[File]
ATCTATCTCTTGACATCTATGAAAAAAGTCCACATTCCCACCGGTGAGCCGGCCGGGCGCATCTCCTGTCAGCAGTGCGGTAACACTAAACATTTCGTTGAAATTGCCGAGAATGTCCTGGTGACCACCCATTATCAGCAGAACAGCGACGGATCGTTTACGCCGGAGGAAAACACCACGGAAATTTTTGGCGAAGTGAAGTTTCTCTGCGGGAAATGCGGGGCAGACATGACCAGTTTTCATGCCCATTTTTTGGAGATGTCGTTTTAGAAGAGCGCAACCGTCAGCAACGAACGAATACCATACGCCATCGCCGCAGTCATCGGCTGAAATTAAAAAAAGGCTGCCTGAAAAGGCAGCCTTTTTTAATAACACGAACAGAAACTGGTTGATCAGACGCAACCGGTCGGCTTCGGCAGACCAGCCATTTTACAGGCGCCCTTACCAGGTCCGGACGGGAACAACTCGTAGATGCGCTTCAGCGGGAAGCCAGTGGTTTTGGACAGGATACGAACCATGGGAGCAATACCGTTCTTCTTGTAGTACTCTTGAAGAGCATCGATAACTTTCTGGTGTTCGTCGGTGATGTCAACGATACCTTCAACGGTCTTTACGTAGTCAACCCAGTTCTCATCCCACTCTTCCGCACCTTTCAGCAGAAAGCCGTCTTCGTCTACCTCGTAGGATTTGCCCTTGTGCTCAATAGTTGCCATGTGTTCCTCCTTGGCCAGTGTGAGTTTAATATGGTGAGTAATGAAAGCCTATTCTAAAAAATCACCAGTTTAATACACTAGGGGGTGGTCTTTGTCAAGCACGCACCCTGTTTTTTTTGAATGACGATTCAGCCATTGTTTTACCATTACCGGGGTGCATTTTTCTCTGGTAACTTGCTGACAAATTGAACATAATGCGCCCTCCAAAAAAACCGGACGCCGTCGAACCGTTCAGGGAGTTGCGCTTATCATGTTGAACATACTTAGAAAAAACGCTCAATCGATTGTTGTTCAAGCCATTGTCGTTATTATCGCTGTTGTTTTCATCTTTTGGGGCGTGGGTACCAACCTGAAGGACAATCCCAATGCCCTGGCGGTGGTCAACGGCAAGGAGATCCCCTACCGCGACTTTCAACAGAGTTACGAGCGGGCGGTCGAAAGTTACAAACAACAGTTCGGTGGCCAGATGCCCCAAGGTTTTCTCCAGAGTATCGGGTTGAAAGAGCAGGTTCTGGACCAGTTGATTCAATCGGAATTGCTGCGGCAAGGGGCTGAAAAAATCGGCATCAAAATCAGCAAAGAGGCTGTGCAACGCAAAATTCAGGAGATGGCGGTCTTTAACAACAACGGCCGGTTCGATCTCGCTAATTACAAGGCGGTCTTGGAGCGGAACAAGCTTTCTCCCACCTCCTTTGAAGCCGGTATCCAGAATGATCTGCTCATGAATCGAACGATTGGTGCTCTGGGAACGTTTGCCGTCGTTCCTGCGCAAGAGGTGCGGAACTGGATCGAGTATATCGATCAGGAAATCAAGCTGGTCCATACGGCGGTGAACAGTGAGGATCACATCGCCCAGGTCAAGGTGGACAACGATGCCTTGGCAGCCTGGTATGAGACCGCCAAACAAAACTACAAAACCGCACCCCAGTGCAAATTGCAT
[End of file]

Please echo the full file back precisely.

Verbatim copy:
ATCTATCTCTTGACATCTATGAAAAAAGTCCACATTCCCACCGGTGAGCCGGCCGGGCGCATCTCCTGTCAGCAGTGCGGTAACACTAAACATTTCGTTGAAATTGCCGAGAATGTCCTGGTGACCACCCATTATCAGCAGAACAGCGACGGATCGTTTACGCCGGAGGAAAACACCACGGAAATTTTTGGCGAAGTGAAGTTTCTCTGCGGGAAATGCGGGGCAGACATGACCAGTTTTCATGCCCATTTTTTGGAGATGTCGTTTTAGAAGAGCGCAACCGTCAGCAACGAACGAATACCATACGCCATCGCCGCAGTCATCGGCTGAAATTAAAAAAAGGCTGCCTGAAAAGGCAGCCTTTTTTAATAACACGAACAGAAACTGGTTGATCAGACGCAACCGGTCGGCTTCGGCAGACCAGCCATTTTACAGGCGCCCTTACCAGGTCCGGACGGGAACAACTCGTAGATGCGCTTCAGCGGGAAGCCAGTGGTTTTGGACAGGATACGAACCATGGGAGCAATACCGTTCTTCTTGTAGTACTCTTGAAGAGCATCGATAACTTTCTGGTGTTCGTCGGTGATGTCAACGATACCTTCAACGGTCTTTACGTAGTCAACCCAGTTCTCATCCCACTCTTCCGCACCTTTCAGCAGAAAGCCGTCTTCGTCTACCTCGTAGGATTTGCCCTTGTGCTCAATAGTTGCCATGTGTTCCTCCTTGGCCAGTGTGAGTTTAATATGGTGAGTAATGAAAGCCTATTCTAAAAAATCACCAGTTTAATACACTAGGGGGTGGTCTTTGTCAAGCACGCACCCTGTTTTTTTTGAATGACGATTCAGCCATTGTTTTACCATTACCGGGGTGCATTTTTCTCTGGTAACTTGCTGACAAATTGAACATAATGCGCCCTCCAAAAAAACCGGACGCCGTCGAACCGTTCAGGGAGTTGCGCTTATCATGTTGAACATACTTAGAAAAAACGCTCAATCGATTGTTGTTCAAGCCATTGTCGTTATTATCGCTGTTGTTTTCATCTTTTGGGGCGTGGGTACCAACCTGAAGGACAATCCCAATGCCCTGGCGGTGGTCAACGGCAAGGAGATCCCCTACCGCGACTTTCAACAGAGTTACGAGCGGGCGGTCGAAAGTTACAAACAACAGTTCGGTGGCCAGATGCCCCAAGGTTTTCTCCAGAGTATCGGGTTGAAAGAGCAGGTTCTGGACCAGTTGATTCAATCGGAATTGCTGCGGCAAGGGGCTGAAAAAATCGGCATCAAAATCAGCAAAGAGGCTGTGCAACGCAAAATTCAGGAGATGGCGGTCTTTAACAACAACGGCCGGTTCGATCTCGCTAATTACAAGGCGGTCTTGGAGCGGAACAAGCTTTCTCCCACCTCCTTTGAAGCCGGTATCCAGAATGATCTGCTCATGAATCGAACGATTGGTGCTCTGGGAACGTTTGCCGTCGTTCCTGCGCAAGAGGTGCGGAACTGGATCGAGTATATCGATCAGGAAATCAAGCTGGTCCATACGGCGGTGAACAGTGAGGATCACATCGCCCAGGTCAAGGTGGACAACGATGCCTTGGCAGCCTGGTATGAGACCGCCAAACAAAACTACAAAACCGCACCCCAGTGCAAATTGCAT